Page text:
Computers Conducting Job Interviews: Is It Fair to Applicants?

Topic(s): fairness, selection
Article: The interviewer is a machine!” Investigating the effects of conventional and technology‐mediated interview methods on interviewee reactions and behavior
Authors: E.P. Kleinlogel, M. S. Mast, D. B. Jayagopi, K.Shubham, A. Butera
Reviewed by: Tyler Cowley

Personnel selection can be a lengthy and time-consuming process if organizations are not careful. As such, it is of the utmost importance for organizations to focus on finding new methods that can more efficiently screen out unqualified job candidates. Asynchronous video interviews (AVIs) refer to an interview that is conducted by recording answers into a technology interface, instead of having a real-time conversation with another person. Although there is a growing interest in using AVIs, there is not much information available about how they affect the responses and behaviors of interviewees. This article explores the efficacy of AVIs and investigates whether this practice should be more widely adopted within the personnel selection process.


The authors (Kleinlogel et al., 2023) conducted a single study where 299 participants from Switzerland and India were randomly assigned to one of three interview formats: face-to-face interviews, avatar-based video interviews, or text-based video interviews.

Results demonstrated that participants generally disliked the asynchronous video interviews compared to other interview formats. However, interviewee performance differences were negligible across all three of the interview formats (i.e. face-to-face interviews, avatar-based video interviews, or text-based). There were also lower interviewee stress levels with the avatar-based and text-based video interviews.


First, the utilization of AVIs did not put interviewees at a disadvantage. As such, organizations may want to consider investing some of their resources into developing AVIs. This will likely make the recruitment and selection process less burdensome for organizations, especially in the long run.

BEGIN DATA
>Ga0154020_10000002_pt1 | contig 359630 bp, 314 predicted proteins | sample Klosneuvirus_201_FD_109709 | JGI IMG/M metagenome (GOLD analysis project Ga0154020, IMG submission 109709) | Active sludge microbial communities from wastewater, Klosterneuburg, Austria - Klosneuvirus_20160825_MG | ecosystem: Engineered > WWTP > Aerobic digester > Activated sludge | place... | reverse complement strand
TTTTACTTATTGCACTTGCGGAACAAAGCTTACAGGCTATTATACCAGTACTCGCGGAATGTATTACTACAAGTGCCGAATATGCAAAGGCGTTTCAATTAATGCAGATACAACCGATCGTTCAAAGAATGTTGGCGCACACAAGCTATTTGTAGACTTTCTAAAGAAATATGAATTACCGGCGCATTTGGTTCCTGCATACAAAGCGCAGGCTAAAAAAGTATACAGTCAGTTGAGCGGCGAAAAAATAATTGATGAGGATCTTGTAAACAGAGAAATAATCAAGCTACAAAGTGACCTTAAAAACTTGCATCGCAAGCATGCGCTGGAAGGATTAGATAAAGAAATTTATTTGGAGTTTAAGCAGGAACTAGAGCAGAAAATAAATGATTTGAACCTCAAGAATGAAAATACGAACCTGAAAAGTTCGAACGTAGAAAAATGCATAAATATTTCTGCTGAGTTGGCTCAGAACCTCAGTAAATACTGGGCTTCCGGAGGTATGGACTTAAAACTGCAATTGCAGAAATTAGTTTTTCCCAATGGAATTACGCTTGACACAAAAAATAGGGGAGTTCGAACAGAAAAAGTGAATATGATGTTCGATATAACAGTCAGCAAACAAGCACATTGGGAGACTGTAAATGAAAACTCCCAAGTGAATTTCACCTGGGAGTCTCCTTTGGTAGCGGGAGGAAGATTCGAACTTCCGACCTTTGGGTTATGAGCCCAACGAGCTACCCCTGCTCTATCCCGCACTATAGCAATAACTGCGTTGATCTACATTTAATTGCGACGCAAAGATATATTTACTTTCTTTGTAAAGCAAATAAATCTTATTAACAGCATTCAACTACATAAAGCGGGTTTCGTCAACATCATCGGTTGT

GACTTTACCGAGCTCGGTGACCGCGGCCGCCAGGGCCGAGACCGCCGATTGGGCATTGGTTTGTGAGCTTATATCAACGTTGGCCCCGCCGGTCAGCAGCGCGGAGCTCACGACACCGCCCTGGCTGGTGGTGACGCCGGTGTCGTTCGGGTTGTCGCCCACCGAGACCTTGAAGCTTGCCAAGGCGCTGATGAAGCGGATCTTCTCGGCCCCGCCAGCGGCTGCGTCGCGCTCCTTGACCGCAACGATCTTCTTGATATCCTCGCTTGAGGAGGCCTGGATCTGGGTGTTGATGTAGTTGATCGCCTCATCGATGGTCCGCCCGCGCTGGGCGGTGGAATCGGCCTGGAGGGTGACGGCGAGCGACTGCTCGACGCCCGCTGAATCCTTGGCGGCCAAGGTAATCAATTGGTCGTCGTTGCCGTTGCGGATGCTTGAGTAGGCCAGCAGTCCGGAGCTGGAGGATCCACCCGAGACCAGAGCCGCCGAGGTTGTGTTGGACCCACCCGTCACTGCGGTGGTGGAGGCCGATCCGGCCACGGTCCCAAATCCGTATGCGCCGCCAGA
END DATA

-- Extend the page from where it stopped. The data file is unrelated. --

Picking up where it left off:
Second, it is important to note that interviewees generally expressed a dislike for AVIs. This factor should be taken into consideration based on the size of the organization and the size of the applicant pool. For smaller organizations with limited applicant pools, the use of AVIs may be more of a negative than a positive due to the negative applicant perceptions of AVIs. Conversely, organizations with large applicant pools and higher brand awareness may benefit significantly from the adoption of AVIs, as they will be able to save valuable time and resources.

In all, organizations should consider the potential benefits of AVIs while simultaneously being cautious in their implementation; applicants still generally prefer face-to-face interviews.


Kleinlogel, E. P., Schmid Mast, M., Jayagopi, D. B., Shubham, K., & Butera, A. (2023). “the interviewer is a machine!” investigating the effects of conventional and technology‐mediated interview methods on interviewee reactions and behavior. International Journal of Selection and Assessment.

Image credit: istockphoto/Poike